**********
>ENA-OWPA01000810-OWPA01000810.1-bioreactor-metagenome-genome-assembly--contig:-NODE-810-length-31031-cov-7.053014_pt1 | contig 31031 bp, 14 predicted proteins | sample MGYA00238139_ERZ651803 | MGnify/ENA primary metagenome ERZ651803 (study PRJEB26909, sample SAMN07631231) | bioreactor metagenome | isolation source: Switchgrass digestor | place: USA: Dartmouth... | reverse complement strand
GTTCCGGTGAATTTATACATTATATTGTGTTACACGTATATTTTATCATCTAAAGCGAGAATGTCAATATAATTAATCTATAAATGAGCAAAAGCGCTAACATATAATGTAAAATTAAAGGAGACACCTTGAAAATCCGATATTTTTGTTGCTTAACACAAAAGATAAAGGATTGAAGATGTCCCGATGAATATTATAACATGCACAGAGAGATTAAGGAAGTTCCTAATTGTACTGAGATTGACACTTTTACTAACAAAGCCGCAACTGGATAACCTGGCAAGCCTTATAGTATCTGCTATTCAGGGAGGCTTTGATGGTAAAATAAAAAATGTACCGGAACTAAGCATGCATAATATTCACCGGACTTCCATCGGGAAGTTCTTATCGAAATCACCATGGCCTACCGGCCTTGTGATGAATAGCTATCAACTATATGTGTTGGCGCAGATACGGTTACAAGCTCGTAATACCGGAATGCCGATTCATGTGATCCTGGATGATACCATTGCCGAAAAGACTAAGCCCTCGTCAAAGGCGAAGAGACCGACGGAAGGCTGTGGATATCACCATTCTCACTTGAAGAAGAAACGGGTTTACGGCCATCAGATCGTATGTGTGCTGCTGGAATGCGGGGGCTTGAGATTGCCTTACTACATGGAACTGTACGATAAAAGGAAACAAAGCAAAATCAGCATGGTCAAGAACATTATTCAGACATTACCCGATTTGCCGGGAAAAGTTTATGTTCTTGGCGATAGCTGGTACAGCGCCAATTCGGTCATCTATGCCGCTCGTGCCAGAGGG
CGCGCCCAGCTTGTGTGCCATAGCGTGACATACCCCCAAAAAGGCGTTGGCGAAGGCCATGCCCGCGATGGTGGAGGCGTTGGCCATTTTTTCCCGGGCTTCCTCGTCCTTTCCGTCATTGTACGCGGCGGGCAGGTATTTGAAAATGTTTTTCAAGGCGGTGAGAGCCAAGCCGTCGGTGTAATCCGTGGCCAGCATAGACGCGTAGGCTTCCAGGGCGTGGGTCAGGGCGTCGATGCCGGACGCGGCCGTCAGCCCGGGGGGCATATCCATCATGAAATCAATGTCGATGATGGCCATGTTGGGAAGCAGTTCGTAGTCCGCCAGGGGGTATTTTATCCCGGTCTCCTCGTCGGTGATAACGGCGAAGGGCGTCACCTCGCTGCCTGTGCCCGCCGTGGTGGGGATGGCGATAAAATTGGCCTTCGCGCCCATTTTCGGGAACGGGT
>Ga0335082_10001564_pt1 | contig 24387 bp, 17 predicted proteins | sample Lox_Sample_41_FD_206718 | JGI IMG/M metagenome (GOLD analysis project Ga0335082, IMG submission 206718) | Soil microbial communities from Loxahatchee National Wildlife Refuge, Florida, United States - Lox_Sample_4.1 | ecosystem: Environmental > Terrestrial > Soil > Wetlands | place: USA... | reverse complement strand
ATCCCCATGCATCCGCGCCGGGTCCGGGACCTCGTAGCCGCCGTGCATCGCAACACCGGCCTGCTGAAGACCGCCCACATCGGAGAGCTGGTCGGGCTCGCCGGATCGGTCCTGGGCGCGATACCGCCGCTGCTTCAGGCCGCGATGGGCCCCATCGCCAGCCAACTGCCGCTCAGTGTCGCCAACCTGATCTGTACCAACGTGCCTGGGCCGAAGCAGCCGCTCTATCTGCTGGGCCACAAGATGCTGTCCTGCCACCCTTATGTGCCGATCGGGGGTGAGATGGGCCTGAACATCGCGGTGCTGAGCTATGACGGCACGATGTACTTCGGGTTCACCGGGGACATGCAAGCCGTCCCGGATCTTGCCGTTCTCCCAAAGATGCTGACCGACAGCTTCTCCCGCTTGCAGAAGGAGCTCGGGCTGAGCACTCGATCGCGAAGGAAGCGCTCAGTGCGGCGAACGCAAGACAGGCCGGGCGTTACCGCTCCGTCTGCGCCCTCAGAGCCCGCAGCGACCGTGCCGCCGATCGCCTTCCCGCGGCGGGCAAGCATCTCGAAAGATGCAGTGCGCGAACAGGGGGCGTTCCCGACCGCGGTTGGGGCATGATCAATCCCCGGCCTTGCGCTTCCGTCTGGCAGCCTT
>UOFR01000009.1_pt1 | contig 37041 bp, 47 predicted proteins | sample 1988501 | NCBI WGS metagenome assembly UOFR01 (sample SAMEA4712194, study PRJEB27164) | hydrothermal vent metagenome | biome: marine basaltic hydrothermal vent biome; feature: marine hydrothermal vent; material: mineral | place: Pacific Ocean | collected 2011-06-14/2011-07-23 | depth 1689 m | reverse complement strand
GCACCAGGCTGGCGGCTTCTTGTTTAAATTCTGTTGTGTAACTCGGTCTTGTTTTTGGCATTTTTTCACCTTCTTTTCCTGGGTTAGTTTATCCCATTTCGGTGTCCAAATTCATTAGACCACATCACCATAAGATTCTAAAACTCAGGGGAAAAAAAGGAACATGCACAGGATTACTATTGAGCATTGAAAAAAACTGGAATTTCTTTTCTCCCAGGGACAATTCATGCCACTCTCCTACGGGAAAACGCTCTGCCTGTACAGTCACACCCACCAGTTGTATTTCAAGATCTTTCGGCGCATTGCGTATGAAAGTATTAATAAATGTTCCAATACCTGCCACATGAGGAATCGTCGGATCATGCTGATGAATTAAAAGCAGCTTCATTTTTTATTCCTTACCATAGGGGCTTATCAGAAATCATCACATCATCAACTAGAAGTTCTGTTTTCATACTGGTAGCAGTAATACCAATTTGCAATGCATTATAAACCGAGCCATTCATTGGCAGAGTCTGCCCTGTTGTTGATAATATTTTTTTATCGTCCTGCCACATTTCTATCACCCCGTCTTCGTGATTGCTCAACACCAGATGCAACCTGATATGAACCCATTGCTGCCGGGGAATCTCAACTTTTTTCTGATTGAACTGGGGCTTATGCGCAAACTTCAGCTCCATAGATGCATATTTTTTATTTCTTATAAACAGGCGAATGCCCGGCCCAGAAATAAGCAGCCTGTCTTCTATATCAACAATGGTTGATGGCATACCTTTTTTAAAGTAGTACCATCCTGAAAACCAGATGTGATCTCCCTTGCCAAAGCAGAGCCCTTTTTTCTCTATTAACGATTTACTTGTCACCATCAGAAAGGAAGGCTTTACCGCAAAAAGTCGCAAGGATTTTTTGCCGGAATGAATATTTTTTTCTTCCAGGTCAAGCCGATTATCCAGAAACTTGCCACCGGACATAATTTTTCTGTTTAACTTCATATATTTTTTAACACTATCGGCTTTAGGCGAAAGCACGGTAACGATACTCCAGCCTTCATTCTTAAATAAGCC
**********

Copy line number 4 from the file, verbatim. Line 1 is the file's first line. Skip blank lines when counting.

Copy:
>Ga0335082_10001564_pt1 | contig 24387 bp, 17 predicted proteins | sample Lox_Sample_41_FD_206718 | JGI IMG/M metagenome (GOLD analysis project Ga0335082, IMG submission 206718) | Soil microbial communities from Loxahatchee National Wildlife Refuge, Florida, United States - Lox_Sample_4.1 | ecosystem: Environmental > Terrestrial > Soil > Wetlands | place: USA... | reverse complement strand